The Catholic Church celebrated a century of Our Lady of Fatima apparitions this past May 13. In 1917, according to three Portuguese children—Francisco and Jacinta Marto and their cousin, Lucia dos Santos—Our Lady appeared to them, leaving three secrets, which were later revealed. Mary allegedly asked the children to pray the rosary for world peace, the end of World War I and sinners, but also for the conversion of Russia.
The visions took place from May to October, bringing what the Church believes to be important messages. Lucia revealed the first secret in 1927, after both Francisco and Jacinta passed away (1919 and 1920). It concerned devotion to the Immaculate Heart of Mary, with the second one being a vision of hell and the last including a ‘bishop in white’, as Pope John Paul II revealed 17 years ago. Many followers linked the third secret to a later assassination attempt to the same Pontiff (May 13, 1981).
According to this past May 13 feast, Our Lady’s message is simple: to pray. Fatima (110 miles from Portugal’s capital, Lisbon) received 570,000 people in two days of pilgrimage. Some walk for days until they reach Our Lady’s Sanctuary, while others go on tour buses or other means of transportation. During this time, the Portuguese city fills up with Catholics from all over the world. This year, the Pope was also present. People flocked to have his blessing and pray. Pope Benedict XVI was the last pontiff to have visited the country, in 2010.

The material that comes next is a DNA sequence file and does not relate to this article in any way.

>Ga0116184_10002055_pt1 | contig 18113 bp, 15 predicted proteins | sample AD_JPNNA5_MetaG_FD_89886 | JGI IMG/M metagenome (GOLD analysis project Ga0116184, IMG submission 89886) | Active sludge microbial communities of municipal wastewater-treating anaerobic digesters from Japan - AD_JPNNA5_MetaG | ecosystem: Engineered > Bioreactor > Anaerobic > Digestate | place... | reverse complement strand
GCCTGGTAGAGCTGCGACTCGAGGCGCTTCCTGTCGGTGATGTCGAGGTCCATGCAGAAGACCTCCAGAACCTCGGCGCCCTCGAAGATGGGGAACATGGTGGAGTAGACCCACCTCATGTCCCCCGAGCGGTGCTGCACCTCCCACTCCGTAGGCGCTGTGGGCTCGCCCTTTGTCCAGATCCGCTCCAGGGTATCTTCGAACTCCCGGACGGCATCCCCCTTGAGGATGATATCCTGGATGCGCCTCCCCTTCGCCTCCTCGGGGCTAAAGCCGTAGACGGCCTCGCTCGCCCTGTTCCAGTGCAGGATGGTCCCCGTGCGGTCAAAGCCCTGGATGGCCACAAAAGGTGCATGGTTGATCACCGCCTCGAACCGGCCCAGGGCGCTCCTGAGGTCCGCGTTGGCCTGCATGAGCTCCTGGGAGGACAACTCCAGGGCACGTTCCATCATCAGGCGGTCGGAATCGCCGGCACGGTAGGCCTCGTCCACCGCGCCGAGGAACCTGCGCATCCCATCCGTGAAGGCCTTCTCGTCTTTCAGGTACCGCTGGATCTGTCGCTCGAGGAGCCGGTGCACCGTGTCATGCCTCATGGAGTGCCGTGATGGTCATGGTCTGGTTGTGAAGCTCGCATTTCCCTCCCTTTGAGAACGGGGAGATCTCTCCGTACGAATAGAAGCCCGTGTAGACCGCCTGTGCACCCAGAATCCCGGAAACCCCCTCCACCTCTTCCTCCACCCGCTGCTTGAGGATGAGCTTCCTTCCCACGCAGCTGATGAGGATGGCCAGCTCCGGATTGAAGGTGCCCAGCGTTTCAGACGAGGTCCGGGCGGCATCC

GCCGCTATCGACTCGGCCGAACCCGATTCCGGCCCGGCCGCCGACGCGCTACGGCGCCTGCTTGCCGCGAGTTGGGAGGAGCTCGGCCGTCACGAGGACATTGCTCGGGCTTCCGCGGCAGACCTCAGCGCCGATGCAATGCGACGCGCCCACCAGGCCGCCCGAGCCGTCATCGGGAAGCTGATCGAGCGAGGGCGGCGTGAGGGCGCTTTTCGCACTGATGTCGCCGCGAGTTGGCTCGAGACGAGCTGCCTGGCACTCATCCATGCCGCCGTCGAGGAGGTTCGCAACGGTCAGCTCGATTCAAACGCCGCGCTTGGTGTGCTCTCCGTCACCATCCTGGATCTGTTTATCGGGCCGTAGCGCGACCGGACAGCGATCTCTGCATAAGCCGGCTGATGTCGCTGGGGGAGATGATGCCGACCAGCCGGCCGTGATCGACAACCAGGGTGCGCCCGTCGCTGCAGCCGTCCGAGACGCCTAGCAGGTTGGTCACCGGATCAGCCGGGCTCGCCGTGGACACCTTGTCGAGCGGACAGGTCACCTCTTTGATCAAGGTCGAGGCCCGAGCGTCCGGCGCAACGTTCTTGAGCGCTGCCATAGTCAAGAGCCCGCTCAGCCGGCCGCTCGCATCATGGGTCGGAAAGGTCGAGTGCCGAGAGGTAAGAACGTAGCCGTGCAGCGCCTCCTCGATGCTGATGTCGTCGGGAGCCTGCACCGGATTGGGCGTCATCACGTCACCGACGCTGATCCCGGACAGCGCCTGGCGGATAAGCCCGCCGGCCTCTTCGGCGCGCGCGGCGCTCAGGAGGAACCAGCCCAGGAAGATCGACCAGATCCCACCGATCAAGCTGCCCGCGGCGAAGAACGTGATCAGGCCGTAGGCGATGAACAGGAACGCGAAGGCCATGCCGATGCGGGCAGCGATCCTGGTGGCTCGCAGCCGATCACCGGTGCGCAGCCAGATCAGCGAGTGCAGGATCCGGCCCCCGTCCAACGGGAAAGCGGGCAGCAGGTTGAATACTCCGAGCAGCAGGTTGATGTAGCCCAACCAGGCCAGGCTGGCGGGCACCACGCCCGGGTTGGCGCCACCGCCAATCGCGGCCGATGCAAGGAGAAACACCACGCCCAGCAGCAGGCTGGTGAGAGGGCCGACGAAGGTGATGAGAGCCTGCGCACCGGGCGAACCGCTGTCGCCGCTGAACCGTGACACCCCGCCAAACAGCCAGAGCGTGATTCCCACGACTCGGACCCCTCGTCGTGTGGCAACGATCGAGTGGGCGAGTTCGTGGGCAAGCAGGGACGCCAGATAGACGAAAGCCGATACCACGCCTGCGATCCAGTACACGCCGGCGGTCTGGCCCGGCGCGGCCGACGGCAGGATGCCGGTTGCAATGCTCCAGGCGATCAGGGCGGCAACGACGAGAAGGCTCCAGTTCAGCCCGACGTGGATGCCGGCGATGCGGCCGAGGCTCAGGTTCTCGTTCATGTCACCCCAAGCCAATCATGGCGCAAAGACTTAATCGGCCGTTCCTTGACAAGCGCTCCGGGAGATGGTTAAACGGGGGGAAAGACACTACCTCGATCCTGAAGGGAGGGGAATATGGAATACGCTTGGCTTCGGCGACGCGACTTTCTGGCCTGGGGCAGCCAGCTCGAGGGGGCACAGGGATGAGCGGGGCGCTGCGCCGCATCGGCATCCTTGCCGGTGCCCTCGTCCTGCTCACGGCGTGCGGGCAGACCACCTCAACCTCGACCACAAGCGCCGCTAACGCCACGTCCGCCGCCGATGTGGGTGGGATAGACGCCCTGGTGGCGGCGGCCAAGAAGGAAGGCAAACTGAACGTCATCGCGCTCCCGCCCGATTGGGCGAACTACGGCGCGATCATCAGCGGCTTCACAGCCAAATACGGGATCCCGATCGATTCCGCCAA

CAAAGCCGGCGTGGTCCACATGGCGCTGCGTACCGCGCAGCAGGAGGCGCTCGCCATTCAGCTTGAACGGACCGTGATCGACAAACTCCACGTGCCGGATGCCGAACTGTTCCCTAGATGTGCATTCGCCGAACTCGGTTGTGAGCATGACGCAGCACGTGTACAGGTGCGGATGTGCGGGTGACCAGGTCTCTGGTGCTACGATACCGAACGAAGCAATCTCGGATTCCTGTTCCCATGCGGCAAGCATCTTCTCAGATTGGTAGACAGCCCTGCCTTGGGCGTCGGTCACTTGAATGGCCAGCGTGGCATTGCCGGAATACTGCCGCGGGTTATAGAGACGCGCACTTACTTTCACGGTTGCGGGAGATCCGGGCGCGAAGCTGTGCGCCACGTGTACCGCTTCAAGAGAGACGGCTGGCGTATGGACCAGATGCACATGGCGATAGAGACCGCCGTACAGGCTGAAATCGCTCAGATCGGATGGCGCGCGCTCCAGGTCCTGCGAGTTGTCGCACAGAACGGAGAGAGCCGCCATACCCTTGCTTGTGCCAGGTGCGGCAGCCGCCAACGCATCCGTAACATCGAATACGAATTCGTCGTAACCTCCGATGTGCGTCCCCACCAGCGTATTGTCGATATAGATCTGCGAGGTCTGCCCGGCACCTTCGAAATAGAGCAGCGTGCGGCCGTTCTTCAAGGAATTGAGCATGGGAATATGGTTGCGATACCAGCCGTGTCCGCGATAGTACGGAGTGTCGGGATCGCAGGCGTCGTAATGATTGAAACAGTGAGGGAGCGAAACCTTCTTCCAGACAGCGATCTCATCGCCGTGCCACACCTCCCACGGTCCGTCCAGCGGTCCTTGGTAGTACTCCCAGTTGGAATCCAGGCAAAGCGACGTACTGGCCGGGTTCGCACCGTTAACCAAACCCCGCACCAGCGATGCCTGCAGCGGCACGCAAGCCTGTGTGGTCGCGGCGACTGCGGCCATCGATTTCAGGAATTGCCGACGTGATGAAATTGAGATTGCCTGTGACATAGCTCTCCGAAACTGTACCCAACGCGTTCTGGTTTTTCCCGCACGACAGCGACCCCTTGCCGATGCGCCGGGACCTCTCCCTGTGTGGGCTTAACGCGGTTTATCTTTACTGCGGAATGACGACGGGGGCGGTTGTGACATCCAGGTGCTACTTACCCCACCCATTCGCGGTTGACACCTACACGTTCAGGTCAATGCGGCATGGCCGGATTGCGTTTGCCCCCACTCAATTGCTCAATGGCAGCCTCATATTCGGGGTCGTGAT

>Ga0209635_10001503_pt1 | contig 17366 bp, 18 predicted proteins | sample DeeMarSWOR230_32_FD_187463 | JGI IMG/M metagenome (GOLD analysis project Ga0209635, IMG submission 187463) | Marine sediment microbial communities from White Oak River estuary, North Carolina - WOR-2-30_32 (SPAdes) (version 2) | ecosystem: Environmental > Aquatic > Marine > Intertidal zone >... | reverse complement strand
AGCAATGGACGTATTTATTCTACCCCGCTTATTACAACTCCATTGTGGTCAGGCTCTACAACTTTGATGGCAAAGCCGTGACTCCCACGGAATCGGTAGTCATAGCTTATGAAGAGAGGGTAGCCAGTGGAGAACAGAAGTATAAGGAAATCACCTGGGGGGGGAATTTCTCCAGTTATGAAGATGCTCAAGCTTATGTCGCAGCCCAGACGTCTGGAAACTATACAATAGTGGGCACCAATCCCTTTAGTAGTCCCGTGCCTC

Our Lady of Fatima is represented in 120 countries through several formats, including missions, religious congregations, churches and chapels, etc. In MSAR, the Our Lady of Fatima procession has been going on since 1929, which is also the year when the chapel with the same name was built. It is in Tamagnini Barbosa neighborhood and its most recent reconstruction can be traced back to 1968.
Macau is believed to have almost 30,000 Catholic residents, with May 13 being one of the most important non-Chinese holidays. The procession starts in one of the region’s churches—this time in Macau Cathedral—and ends in Penha’s Chapel, passing through Macau’s traditional streets. The participation rate this year reached 3000 people, according to local authorities.